Searching for French Family History Records

French map--shutterstock_98678141

Some people are overwhelmed by the thought of searching for their own French ancestors. However, doing French family history research may be easier than you realize, especially when you see all of the online resources that are available to the public.

More than a dozen Internet web sites and 6 quick and informative online courses found on the FamilySearch website provide all the information and resources you need to begin a productive journey of discovery. Many of the websites listed blow will provide you with digitized images of original birth, marriage and death records from villages and cities throughout France. They also provide information about citizens living in French colonies throughout the world.

All of the online courses are free, as are many of the websites shown below. Some of the sites will provide you with guided instructions on how to use the records found on their site. If you are interested in getting the original records shown on these sites, you will be guided where to write, how much they cost and other useful information you need to be aware of.

Time periods for many of these records range from the early 1600s to the early 1900s. In most cases, the handwriting is remarkably easy to read. Some of the early archivists took great pride in their penmanship; creating page after page of beautifully elegant handwriting.

By using the websites and courses listed below, almost anyone can search for their ancestors and enjoy success. Even better, you can do it from the comfort of your own home.

Internet Sites for Finding French Records and Family Trees

http://www.francegenweb.org – Links to many important genealogical websites, including the digitized record online.

www.geneanet.org – You can search this database by name and town.

http://www.geopatronyme.com – Find out where in France people were living with your surname.

https://familysearch.org/family-trees – Find patron submitted family pedigrees and trees. If the site comes up in English, change your browser settings to display in French.

www.ancestry.com (search for France in Catalog) – Several Departments are online, including Paris

http://cafe.rapidus.net/jhuriaux/femmesa.html – 22,000 male and female given names from Quebec

http://www.genealogie.com – Search by name and Department, maps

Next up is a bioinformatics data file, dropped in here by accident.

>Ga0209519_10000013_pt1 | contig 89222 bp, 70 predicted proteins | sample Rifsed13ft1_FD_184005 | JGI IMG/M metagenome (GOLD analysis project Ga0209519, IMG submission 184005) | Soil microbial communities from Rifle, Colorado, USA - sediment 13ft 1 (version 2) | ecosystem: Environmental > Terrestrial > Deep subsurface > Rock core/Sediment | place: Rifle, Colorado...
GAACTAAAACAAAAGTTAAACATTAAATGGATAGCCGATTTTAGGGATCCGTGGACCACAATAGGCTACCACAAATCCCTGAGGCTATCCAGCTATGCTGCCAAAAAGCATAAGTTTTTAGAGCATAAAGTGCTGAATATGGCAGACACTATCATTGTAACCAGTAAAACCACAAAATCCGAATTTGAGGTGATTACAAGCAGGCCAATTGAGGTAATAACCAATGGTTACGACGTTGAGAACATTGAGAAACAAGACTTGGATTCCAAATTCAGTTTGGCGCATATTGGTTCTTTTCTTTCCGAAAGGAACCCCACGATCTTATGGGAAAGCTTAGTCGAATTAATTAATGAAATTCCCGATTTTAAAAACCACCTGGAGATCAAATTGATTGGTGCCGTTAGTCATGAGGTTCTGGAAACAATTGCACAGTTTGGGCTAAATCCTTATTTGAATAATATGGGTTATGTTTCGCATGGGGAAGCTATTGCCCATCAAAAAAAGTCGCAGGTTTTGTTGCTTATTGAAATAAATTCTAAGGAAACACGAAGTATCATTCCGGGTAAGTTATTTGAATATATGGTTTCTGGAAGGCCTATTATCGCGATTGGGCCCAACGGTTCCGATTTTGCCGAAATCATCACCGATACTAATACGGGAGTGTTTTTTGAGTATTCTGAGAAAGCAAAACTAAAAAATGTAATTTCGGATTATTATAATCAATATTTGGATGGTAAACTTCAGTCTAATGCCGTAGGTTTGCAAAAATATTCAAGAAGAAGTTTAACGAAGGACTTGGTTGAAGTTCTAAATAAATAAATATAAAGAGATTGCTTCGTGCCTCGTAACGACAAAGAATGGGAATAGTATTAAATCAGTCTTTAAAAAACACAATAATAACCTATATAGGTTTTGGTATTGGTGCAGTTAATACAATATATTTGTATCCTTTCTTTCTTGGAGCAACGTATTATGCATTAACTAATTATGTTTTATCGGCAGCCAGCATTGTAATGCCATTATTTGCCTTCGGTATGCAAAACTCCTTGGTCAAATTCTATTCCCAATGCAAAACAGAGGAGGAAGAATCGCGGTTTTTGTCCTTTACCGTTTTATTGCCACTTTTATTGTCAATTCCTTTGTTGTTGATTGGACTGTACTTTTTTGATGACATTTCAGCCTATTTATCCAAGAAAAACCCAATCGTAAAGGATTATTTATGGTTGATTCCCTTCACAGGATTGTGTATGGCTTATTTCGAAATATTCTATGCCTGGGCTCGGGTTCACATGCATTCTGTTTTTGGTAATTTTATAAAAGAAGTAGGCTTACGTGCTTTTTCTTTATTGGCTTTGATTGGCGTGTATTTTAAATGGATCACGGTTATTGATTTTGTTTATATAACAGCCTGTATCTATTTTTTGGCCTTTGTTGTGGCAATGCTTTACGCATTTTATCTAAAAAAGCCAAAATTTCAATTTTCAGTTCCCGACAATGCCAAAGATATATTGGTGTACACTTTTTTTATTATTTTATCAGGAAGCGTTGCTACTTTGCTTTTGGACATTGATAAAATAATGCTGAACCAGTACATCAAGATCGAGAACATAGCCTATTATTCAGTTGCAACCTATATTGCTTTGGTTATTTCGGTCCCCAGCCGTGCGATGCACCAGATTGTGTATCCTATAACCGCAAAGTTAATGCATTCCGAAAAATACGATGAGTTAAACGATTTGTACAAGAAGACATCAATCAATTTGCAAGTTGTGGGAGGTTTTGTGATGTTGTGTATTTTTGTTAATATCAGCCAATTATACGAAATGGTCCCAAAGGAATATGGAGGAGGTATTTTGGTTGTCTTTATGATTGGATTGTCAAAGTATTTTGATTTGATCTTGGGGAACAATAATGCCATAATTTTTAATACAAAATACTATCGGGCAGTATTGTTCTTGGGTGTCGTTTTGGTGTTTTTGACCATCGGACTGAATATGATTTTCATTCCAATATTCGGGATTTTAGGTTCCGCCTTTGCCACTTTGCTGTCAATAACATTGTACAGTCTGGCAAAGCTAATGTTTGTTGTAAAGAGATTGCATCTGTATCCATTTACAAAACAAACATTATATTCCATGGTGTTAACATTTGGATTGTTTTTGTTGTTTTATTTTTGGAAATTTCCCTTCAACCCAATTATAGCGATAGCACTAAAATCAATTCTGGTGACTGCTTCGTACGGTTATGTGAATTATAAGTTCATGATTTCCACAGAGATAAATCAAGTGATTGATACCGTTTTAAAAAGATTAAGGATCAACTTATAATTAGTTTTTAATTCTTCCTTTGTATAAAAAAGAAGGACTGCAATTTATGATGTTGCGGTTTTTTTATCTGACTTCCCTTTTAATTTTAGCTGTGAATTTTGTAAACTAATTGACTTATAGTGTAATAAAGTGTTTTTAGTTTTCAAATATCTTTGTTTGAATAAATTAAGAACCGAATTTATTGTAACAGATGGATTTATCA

www.genealogy.tm.fr – Provides links to other genealogical sites. Lists Archive addresses and when open for research. (Very important when planning a visit)

www.geneafrance.org – This site links to the actual records online.

http://www.francegenweb.org/~protestants – Useful for Huguenot Research

http://www.gencom.org – These maps were completed in 1783 and show even the smallest village in detail.

http://www.mappy.fr – This site shows detailed maps of France and other European countries

http://anom.archivesnationales.culture.gouv.fr/caomec2/recherche.php?territoire=ALGERIE – Algerian records online

French Canadian Websites

http://sgef.com

www.fichierorigine.com

Free Online Courses on Doing French Research

In this lesson you will learn how to locate the place of origin of your French ancestor, determine the right spelling of the name, and use dates correctly.  Video and Slides (20 minutes)

In this lesson you will learn about church records and civil records in France. Video and Slides (20 minutes)

This course guides you through basic French genealogical research. Interactive Slides

This lesson will help you recognize the letters used in French documents. This will eventually help you read, understand, and extract information from French genealogical records. Interactive Slides (25 minutes)

This lesson will help you key words and phrases that identify names, dates, family relationships, events, and locations in French records. Interactive Slides (25 minutes)

This lesson will help you become familiar with a variety of French genealogical record types and formats. You will learn how to locate and extract key information from these record types. Interactive Slides (30 minutes)

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